The Thirteenth Day of Advent
Let the same mind be in you that was in Christ Jesus, who, though he was in the form of God, did not regard equality with God as something to be exploited, but emptied himself, taking the form of a slave, being born in human likeness. And being found in human form, he humbled himself and became obedient to the point of death— even death on a cross. Therefore God also highly exalted him and gave him the name that is above every name, so that at the name of Jesus every knee should bend, in heaven and on earth and under the earth, and every tongue should confess that Jesus Christ is Lord, to the glory of God the Father.
It’s the American dream! It’s planted deep in our collective consciousness: to be upwardly mobile, climbing the ladder to status, power, and success. And yet, strangely, the Christmas story we so love is about downward mobility. It’s about emptying self, pouring out one’s life, and becoming a humble servant to others.
The apostle Paul begins today’s classic Christmas text pleading with Philippian Christians to live together in forgiveness, compassion, harmony, and humble service. He introduces the ultimate example of this kind of humble love by pointing to Jesus Christ and asking, “Let the same mind be in you that was in Christ Jesus.”
Here is the mind of Christ! Though the Son of God was fully God He “did not regard equality with God as something to be exploited.” In other words, Jesus demonstrated what equality with God truly meant, not by “exploiting” His deity for His gain, but by emptying Himself, by taking the role of servant in becoming one of us. He shows us God’s true nature by pouring out His life for others. He would not hold onto heaven’s glory for His own advantage, but resigned it for you and me. “Here is where the One who is equal with God has most fully revealed the truth about God: that God is love and that his love expresses itself in self-sacrifice – cruel, humiliating death on a cross – for the sake of those he loves.” (Gordon Fee, Philippians: The IVP New Testament Commentary Series)
When our text says that the Son of God came to us and was “found in human form”, it means that Jesus appeared to others just as any other man. This was another mark of Jesus’ humility. People would never have looked at Jesus and thought, “There goes a superhero or a god,” but rather, “He looks like an average Joe.” There were no clues in His appearance that He was God or without any sin. He was truly God living out a truly human life.
God’s humble love led Him “to the point of death – even death on a cross.” How all this happened, we cannot tell! It is a mystery of love so grand that we can never fully understand or tell it, but can joyfully experience and adore. It would have been mystery enough for the Son of God to come to earth and reign as a mighty king. It would have been ever more wondrous and mysterious if He came as a humble servant. But beyond comprehension He came to gather up all sin and all deaths into His own death on the cross.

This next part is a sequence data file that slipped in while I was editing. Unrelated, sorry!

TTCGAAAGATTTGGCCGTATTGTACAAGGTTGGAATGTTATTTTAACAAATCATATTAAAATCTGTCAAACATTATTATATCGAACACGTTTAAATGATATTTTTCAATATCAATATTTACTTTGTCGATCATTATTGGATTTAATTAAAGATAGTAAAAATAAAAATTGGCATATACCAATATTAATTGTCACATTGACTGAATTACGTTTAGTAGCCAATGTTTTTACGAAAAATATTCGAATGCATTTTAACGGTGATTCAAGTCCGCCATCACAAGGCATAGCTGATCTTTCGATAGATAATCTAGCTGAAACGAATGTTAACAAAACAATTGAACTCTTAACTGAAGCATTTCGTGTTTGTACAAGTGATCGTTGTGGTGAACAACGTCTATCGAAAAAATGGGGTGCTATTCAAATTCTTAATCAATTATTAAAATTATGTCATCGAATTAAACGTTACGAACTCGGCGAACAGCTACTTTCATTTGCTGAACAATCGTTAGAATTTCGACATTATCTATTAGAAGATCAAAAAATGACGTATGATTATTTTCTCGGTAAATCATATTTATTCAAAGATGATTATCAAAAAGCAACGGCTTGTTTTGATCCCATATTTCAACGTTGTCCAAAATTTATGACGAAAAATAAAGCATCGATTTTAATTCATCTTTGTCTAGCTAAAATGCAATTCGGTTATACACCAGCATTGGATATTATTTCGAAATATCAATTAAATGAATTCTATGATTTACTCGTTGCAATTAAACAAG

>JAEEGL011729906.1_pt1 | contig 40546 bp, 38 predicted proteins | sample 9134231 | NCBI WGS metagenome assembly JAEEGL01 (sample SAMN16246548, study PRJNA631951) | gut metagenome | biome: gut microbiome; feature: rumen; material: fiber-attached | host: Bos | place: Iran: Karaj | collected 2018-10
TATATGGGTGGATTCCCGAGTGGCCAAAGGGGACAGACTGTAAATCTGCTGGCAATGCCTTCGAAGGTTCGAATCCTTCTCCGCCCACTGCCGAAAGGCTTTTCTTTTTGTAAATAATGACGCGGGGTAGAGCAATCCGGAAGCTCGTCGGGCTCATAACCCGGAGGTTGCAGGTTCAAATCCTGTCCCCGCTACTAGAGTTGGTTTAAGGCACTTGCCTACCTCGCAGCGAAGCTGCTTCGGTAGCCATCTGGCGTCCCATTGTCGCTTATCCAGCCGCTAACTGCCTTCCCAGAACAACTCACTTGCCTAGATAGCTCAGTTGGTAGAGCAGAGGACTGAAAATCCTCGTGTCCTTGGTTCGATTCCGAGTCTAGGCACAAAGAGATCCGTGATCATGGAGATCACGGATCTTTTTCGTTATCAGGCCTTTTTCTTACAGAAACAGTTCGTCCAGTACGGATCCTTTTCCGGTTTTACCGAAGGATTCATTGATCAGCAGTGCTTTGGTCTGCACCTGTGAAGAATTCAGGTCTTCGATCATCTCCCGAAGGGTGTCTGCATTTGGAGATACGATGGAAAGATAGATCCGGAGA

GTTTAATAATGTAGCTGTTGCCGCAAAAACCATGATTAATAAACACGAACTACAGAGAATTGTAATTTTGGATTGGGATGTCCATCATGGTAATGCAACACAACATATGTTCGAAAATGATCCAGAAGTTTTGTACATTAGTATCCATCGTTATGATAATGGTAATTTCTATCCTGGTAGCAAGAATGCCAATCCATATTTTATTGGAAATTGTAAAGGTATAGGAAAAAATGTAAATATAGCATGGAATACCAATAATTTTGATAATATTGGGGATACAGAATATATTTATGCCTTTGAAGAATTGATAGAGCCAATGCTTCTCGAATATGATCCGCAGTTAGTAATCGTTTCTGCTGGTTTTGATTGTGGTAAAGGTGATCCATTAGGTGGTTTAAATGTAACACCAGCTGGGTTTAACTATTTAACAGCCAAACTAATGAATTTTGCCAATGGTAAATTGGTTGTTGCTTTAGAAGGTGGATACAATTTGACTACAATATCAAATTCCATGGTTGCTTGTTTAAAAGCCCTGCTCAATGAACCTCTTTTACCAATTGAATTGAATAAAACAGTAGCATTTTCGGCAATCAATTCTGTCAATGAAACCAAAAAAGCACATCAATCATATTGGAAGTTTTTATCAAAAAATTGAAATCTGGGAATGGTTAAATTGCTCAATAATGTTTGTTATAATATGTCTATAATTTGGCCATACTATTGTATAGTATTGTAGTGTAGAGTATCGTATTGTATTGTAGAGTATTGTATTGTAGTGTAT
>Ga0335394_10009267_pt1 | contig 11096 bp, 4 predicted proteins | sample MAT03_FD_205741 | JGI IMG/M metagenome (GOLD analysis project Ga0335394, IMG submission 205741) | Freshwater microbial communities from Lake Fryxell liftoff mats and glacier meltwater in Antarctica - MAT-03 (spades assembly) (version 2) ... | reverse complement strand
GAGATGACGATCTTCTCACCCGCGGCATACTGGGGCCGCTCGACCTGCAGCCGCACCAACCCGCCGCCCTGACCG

God so loved the world that He gave His Son. And because God’s Son poured out His life for the life of the world, the Father has raised Him to the heights of exaltation, so that “every tongue should confess that Jesus Christ is Lord, to the glory of God the Father.” The whole aim of Jesus’ life was never for His glory, but for the Father’s glory; that He might truly reveal the boundless love of God the Father for you and me!
In Bethlehem’s gurgling, helpless Baby and in Calvary’s sinless Man on a cross, we learn, “For God it is just as natural to be lowly as it is to be high, to be near as it is to be far, to be little as it is to be great… It is His sovereign grace that He wills to be and is amongst us in humility, our God, God for us.” (Karl Barth, Church Dogmatics, IV/1)
Jesus spurned any ladder to status, power, and success, that He might lift us up to God. He was downwardly mobile for your sake and for mine.
- Theologian Karl Barth wrote of the “humility” of God. How does Jesus reveal the humility of God?
- What does God’s humility mean for you today?
- What would Paul’s words mean for you today: “Let the same mind be in you that was in Christ Jesus”?
EMBODIED PRAYER: KNEELING
“When the wise men found the baby Jesus, they knelt down and paid him homage” (Matthew 2:11). Many times throughout Scripture and the life of the church we find people kneeling to express their thoughts and feelings. English theologian David Peterson describes the impact of kneeling as we pray:
…an expression of inferior status and subservience to another person. Sometimes this obeisance was an indication of gratitude and sometimes it was associated with supplication or entreaty. Whatever the situation it was a recognition of total dependence of one party on another for the provision of some need…Sometimes it was associated with an outburst of praise, but sometimes the gesture itself appears to have been sufficient to express the trust and gratitude of those concerned. (David Peterson, Engaging with God: A Biblical Theology of Worship)
Sometimes people kneel to pray:
- Eyes open
- Looking up
- Hands lifted upward
Sometimes people kneel to pray:
- Looking downward with eyes averted or closed
- Hands folded
Today and every day of the Second Week of Advent pray the Lord’s Prayer while kneeling.